a. Generally. The non-custodial parent will almost invariably be ordered to pay child support on a monthly basis. However, if the non-custodial parent dies, the payment of such child support is no longer possible. Thus, for example, if the non-custodial military spouse is killed in war, the two-year-old child loses at least sixteen years of child support payments. The parties may therefore wish to consider a life insurance requirement to cope with the prospect of an untimely death or the payor spouse. The concern is particularly acute in the case of a very young child. Obviously, the cost of an insurance policy and the parties’ ability to bear that cost are also factors. The parties should consider a number of questions: whether there will be any insurance requirement at all, the face value of any required policy, the beneficiary of the required policy, the termination date of any insurance requirement, and the source of the policy (military or commercial), and proof that such a policy has been obtained.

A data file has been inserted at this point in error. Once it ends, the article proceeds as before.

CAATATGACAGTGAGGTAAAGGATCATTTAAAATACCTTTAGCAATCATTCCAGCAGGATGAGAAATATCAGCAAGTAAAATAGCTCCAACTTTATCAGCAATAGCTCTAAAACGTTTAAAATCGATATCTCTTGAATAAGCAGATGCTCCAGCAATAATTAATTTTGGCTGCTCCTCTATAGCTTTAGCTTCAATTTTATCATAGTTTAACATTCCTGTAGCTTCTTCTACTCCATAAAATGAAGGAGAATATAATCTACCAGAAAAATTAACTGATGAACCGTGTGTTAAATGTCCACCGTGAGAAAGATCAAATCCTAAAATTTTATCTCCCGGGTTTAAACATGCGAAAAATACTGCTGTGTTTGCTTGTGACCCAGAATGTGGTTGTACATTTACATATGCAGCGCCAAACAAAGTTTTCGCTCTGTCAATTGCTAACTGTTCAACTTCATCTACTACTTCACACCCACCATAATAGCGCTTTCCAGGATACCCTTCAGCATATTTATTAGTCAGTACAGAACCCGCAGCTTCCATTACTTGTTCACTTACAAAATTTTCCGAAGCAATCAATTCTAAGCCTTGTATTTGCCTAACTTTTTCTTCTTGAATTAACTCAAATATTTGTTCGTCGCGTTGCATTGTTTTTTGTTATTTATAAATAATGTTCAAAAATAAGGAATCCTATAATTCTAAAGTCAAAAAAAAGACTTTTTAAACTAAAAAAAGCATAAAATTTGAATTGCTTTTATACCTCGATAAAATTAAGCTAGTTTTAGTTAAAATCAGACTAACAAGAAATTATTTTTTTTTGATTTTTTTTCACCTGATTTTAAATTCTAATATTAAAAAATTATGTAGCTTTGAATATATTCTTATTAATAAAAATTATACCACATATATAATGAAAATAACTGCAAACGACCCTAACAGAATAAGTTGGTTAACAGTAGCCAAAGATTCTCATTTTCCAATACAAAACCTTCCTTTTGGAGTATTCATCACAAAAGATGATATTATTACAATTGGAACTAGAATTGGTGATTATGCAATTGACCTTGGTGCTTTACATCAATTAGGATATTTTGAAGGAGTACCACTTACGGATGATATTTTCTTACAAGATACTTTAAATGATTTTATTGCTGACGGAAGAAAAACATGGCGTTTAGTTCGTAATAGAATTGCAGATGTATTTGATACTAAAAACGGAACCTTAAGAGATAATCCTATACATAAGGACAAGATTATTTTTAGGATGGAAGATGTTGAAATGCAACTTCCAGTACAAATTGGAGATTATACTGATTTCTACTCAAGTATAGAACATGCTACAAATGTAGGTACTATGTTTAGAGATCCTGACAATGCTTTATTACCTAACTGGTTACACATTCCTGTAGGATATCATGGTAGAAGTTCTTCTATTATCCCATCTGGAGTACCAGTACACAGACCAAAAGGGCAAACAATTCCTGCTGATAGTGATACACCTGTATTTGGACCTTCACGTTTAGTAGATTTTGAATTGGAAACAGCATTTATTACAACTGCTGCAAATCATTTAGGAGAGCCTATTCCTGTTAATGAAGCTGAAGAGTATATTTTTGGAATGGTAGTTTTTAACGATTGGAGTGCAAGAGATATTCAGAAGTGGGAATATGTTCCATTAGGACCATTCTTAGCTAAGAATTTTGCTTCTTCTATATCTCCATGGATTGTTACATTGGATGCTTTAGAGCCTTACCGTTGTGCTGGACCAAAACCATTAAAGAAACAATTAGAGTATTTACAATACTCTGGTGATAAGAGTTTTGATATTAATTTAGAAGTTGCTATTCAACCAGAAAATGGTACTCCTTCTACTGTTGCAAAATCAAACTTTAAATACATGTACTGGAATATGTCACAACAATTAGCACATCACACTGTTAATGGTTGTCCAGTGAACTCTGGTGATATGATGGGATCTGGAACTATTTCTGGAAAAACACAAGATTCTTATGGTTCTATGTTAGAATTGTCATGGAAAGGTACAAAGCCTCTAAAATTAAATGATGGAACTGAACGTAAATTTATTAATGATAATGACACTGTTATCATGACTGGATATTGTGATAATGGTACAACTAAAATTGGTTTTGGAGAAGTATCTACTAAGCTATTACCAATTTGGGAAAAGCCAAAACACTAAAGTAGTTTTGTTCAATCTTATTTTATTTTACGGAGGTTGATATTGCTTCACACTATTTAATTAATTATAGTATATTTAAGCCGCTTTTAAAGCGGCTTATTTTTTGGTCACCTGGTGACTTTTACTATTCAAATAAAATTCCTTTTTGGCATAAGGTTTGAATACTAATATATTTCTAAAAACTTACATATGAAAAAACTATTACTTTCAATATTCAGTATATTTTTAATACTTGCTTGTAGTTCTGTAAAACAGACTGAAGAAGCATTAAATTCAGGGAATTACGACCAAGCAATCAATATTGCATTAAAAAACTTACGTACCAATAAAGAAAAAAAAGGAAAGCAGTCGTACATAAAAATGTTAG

b. Military v Commercial Policy. See paragraph 7 above for a discussion of SGLI and commercial policies.
c. Beneficiary designation.

(1) Generally. No life insurance company, including SGLI, is going to give the life insurance proceeds directly to a child. If a minor is designated as the beneficiary, a court may have to designate a guardian or trustee to receive the proceeds. In many cases, this problem is resolved simply by making the former spouse the beneficiary with the idea that the former spouse can be trusted to spend the proceeds wisely for the benefit of the child. If the former spouse can not be trusted to spend the funds for the child, then the parties should consider a testamentary life insurance trust. A properly drafted will and beneficiary election can ensure that the minor child is taken care of and that the untrustworthy former spouse has no access to the insurance proceeds.